Discrimination toward women in engineering can manifest in subtle ways

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David Lee/Staff

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If a female engineering student working in the concrete lab in Davis Hall needs to use a women-designated restroom, she won’t find one on the same floor.

Instead, she needs to go to a different floor or use the men’s room located on the same floor as the lab.

For women in the campus College of Engineering, gender bias is experienced more — or less — explicitly depending on the situation and the department. Many women reported that bias is often subtle, causing them to question their own feelings about how people treat them.

“The perspective on my part is that it’s kind of a tragedy,” said Van Carey, the faculty equity adviser for mechanical engineering. “We’d like (women in the department) to not only be professionally successful but also happy here and part of a community.”

Interpreting lectures

Senior Brooke Gemmell and freshman Veena Narashiman are both enrolled this semester in Engineering 25, a lower-division mechanical engineering course about visualization, or picturing data as images in their minds and manipulating those images. Early in the semester, professor Dennis Lieu introduced a test to quantify each student’s ability to visualize data.

According to Lieu, this ability can indicate a student’s future success in engineering, and he teaches a training program to help students improve this skill. To prove the value of this training, he presented his class with sets of data representing test scores from before the training and after the training to illustrate its effectiveness.

Lieu divided this data in two — women’s average scores and men’s average scores. Women had scored lower than men before the training, and after the training, they had scored the same as the men’s initial average.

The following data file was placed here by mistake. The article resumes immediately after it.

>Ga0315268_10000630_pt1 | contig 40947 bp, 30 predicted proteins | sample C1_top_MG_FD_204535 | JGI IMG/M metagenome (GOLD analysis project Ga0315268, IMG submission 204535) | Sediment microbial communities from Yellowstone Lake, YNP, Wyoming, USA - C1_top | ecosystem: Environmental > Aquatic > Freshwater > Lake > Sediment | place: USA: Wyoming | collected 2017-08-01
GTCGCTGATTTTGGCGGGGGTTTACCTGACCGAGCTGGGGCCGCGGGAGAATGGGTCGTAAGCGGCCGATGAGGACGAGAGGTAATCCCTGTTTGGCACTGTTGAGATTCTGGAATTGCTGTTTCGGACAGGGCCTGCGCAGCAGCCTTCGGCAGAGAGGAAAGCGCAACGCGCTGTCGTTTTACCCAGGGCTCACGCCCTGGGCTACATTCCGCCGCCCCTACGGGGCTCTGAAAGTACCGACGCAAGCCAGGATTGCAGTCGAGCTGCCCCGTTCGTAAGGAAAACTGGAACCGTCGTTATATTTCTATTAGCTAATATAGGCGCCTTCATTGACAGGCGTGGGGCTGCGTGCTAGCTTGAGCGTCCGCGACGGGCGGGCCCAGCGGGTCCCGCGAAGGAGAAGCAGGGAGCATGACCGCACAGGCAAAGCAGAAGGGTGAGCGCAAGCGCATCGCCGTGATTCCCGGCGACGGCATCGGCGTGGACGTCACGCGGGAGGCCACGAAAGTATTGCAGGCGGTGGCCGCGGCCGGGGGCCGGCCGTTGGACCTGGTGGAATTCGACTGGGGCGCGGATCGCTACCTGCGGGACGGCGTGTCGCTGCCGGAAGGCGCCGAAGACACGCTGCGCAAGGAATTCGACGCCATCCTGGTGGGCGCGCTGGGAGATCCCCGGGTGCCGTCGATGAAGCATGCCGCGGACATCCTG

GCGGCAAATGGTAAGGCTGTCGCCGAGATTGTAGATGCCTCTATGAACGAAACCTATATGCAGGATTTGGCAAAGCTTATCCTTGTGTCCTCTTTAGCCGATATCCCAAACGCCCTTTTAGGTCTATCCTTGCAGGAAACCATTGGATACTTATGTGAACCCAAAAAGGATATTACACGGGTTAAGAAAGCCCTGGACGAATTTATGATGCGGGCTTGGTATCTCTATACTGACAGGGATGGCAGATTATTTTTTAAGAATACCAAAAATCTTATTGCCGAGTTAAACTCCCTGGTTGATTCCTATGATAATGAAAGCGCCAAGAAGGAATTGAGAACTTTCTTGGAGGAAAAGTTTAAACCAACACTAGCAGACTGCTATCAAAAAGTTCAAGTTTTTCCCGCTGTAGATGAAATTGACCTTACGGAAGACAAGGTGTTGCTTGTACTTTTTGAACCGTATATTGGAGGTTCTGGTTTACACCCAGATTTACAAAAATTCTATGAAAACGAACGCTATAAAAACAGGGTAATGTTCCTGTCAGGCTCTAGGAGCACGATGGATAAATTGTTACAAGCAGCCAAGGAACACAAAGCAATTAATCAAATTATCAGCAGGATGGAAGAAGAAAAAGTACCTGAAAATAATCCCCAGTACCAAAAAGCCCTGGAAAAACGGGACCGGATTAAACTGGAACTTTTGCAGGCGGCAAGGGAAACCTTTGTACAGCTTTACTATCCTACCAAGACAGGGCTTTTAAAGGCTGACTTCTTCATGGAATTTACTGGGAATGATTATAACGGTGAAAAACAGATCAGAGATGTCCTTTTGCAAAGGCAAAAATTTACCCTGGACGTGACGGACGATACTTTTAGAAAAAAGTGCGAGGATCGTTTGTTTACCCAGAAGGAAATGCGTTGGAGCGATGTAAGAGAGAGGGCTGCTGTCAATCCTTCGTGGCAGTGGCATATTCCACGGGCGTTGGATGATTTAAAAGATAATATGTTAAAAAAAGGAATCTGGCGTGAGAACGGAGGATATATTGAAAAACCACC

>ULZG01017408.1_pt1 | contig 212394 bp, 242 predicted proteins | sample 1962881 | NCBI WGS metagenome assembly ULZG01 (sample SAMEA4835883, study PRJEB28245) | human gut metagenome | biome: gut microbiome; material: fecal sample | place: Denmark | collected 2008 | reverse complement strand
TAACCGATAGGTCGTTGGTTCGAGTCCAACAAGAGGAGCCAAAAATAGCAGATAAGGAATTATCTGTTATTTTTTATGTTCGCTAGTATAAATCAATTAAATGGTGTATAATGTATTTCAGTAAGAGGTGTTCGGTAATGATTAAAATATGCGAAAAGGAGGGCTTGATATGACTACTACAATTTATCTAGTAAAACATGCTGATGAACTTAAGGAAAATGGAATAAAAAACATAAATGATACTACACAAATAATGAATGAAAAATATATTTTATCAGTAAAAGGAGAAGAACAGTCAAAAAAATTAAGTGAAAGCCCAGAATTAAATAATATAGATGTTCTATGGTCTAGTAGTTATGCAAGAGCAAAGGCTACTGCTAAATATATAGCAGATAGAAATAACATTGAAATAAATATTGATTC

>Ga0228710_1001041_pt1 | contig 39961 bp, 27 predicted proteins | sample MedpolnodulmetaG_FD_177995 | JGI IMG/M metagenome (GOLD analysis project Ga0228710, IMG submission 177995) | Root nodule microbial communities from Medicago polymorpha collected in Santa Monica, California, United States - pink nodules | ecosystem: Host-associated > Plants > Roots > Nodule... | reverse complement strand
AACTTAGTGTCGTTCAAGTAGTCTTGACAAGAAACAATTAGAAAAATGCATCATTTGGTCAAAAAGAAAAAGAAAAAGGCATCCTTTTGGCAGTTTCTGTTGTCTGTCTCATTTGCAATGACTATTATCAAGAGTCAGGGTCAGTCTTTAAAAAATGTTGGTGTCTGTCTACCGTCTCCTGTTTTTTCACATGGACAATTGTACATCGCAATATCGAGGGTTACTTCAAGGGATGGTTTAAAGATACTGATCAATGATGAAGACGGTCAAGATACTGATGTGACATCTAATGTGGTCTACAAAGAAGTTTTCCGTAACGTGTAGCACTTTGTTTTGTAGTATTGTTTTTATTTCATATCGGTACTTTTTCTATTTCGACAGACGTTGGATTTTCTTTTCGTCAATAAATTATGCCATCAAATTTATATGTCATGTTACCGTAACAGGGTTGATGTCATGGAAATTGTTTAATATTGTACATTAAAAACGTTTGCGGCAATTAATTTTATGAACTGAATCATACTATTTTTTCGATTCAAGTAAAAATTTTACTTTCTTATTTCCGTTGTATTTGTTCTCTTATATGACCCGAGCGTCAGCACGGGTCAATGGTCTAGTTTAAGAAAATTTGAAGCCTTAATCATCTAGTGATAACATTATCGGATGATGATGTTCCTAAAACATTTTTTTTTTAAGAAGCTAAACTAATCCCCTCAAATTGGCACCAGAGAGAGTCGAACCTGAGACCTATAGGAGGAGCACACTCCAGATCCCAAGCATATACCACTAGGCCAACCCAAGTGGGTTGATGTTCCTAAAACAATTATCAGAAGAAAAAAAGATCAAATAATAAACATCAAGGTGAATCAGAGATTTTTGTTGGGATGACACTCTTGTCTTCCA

“I didn’t understand the point of having it brought up at all,” said Gemmell, who earned a perfect score. “I don’t know if he’s trying to say women are less intelligent than men, or is this data showing that throughout your educational career, men have more attention and ability to grow this skill?”

Narashiman, however, said she appreciated Lieu’s comments and was surprised that gender disparity was even addressed in an engineering class, considering the imbalance in the gender makeup of students enrolled in mechanical engineering.

Lieu emphasized the importance of openness, Narashiman said, and he explained the social conditions that may have contributed to this disparity in scores, including the types of high school classes — such as woodshop — that help build visualization skills.

“My job is to convince people that this visualization training is valuable for everyone,” Lieu said. “I do talk about gender difference. I think that it’s kind of unavoidable.”

Despite the intentions behind Lieu’s lecture, some Engineering 25 students found the presentation interesting, while others felt that it was misplaced. For many women in the class, Lieu’s comments were part of a broader experience of subtle biases and uncomfortable moments.

Subtleties of sexism

When senior Becca Milman wanted to find a laboratory research position, she discovered how dependent she was on her professors’ support and realized that she needed to learn to convince her professors that she was outstanding enough to deserve to work in a lab.

In her sophomore year, she succeeded, but getting her foot in the door was only the first step. Only 10 percent of the people working in the lab were women, Milman said, and she was the only woman among six undergraduate researchers.

Her five male coworkers each received a lab coat, but Milman did not. The other undergraduates were included on an email listserv, but Milman was not. While the male undergraduates coded, Milman was asked to take photographs of the people working in the lab. When she arrived or left, Milman said, no one would greet her or say goodbye. The others working in the lab would talk about her but never directly to her.